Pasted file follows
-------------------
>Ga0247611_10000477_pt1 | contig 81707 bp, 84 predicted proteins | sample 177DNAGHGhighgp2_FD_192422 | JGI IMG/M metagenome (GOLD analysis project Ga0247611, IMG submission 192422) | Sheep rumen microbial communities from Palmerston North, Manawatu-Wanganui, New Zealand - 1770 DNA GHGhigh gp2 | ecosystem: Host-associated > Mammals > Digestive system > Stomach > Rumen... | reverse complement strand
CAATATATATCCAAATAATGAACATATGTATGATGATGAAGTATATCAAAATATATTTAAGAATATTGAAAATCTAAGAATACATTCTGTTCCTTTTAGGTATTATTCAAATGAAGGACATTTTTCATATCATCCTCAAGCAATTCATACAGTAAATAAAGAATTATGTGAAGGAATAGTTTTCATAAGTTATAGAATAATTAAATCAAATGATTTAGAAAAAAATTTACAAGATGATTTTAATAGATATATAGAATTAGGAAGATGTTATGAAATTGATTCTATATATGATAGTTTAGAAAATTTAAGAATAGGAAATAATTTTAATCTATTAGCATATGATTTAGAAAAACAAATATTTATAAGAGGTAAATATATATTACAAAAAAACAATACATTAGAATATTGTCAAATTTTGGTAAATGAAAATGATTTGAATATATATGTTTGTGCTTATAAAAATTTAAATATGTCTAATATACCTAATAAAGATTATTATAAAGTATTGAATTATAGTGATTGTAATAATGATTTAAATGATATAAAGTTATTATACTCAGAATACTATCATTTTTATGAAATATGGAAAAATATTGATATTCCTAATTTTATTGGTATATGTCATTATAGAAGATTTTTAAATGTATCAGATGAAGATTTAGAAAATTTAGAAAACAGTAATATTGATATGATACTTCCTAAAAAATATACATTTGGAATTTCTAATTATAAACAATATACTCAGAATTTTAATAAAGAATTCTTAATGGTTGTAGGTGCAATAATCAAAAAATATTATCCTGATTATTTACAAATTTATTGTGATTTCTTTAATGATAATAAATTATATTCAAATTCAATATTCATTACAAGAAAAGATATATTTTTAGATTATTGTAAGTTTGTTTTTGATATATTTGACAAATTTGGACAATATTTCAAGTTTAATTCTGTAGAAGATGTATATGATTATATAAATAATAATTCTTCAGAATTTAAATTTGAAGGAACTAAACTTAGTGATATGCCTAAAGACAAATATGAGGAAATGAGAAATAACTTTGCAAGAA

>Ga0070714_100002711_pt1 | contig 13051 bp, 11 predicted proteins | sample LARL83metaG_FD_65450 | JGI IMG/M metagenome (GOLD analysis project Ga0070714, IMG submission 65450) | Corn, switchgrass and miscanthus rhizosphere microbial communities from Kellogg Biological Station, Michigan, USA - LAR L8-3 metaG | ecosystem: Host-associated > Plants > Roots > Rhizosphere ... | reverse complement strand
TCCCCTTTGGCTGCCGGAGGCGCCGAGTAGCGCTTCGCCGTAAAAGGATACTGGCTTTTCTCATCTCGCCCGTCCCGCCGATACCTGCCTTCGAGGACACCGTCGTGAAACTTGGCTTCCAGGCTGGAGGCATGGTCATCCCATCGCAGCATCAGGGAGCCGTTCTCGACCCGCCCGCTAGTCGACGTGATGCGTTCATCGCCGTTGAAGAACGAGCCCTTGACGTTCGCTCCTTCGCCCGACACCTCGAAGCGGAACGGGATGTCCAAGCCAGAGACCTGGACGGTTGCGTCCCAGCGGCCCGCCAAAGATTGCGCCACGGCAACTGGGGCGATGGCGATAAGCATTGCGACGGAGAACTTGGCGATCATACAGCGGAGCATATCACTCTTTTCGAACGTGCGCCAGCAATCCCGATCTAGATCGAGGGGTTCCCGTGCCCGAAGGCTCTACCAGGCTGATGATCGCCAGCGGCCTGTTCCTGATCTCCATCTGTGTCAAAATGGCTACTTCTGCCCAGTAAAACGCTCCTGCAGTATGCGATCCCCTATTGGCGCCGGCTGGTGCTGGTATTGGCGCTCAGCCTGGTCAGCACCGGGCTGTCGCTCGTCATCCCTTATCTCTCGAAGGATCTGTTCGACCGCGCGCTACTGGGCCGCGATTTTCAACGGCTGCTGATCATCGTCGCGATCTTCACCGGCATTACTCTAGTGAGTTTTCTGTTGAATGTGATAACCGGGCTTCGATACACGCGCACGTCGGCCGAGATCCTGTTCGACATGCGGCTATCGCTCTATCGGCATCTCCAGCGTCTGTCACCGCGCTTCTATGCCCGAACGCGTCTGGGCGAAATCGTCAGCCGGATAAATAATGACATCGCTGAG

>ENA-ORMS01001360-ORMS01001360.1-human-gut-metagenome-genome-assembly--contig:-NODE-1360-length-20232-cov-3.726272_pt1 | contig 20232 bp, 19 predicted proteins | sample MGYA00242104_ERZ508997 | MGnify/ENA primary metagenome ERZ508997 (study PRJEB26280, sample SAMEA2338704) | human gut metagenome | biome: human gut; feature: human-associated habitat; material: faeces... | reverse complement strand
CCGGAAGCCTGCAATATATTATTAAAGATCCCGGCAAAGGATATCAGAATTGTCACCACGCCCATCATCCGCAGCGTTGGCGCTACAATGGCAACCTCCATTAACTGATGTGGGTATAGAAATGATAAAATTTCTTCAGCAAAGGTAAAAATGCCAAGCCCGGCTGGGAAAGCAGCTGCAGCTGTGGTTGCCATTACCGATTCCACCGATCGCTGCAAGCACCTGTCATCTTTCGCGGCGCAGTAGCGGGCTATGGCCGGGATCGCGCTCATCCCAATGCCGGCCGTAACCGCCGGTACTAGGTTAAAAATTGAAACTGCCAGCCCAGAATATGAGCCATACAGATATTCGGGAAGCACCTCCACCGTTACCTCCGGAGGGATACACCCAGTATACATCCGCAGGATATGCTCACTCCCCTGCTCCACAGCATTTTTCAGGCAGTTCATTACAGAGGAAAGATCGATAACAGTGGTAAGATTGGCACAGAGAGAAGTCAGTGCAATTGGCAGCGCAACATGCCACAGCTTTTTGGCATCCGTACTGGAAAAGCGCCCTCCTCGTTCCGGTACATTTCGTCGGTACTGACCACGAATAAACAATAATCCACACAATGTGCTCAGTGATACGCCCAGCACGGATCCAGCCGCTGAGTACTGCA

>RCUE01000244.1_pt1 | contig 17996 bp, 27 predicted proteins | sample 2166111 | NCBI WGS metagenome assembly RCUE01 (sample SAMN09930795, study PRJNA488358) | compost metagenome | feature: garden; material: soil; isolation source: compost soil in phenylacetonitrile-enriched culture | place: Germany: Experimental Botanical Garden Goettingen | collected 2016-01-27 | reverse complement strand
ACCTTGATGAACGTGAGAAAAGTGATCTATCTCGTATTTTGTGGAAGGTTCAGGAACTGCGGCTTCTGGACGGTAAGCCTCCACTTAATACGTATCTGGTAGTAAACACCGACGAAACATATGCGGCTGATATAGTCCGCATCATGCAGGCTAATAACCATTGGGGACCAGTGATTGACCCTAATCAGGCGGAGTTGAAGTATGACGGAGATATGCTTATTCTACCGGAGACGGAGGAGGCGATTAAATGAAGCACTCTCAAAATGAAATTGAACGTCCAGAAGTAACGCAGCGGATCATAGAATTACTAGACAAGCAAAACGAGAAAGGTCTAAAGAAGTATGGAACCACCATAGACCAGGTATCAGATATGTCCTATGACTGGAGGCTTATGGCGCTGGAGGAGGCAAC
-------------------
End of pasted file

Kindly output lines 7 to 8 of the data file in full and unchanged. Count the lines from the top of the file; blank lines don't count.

>RCUE01000244.1_pt1 | contig 17996 bp, 27 predicted proteins | sample 2166111 | NCBI WGS metagenome assembly RCUE01 (sample SAMN09930795, study PRJNA488358) | compost metagenome | feature: garden; material: soil; isolation source: compost soil in phenylacetonitrile-enriched culture | place: Germany: Experimental Botanical Garden Goettingen | collected 2016-01-27 | reverse complement strand
ACCTTGATGAACGTGAGAAAAGTGATCTATCTCGTATTTTGTGGAAGGTTCAGGAACTGCGGCTTCTGGACGGTAAGCCTCCACTTAATACGTATCTGGTAGTAAACACCGACGAAACATATGCGGCTGATATAGTCCGCATCATGCAGGCTAATAACCATTGGGGACCAGTGATTGACCCTAATCAGGCGGAGTTGAAGTATGACGGAGATATGCTTATTCTACCGGAGACGGAGGAGGCGATTAAATGAAGCACTCTCAAAATGAAATTGAACGTCCAGAAGTAACGCAGCGGATCATAGAATTACTAGACAAGCAAAACGAGAAAGGTCTAAAGAAGTATGGAACCACCATAGACCAGGTATCAGATATGTCCTATGACTGGAGGCTTATGGCGCTGGAGGAGGCAAC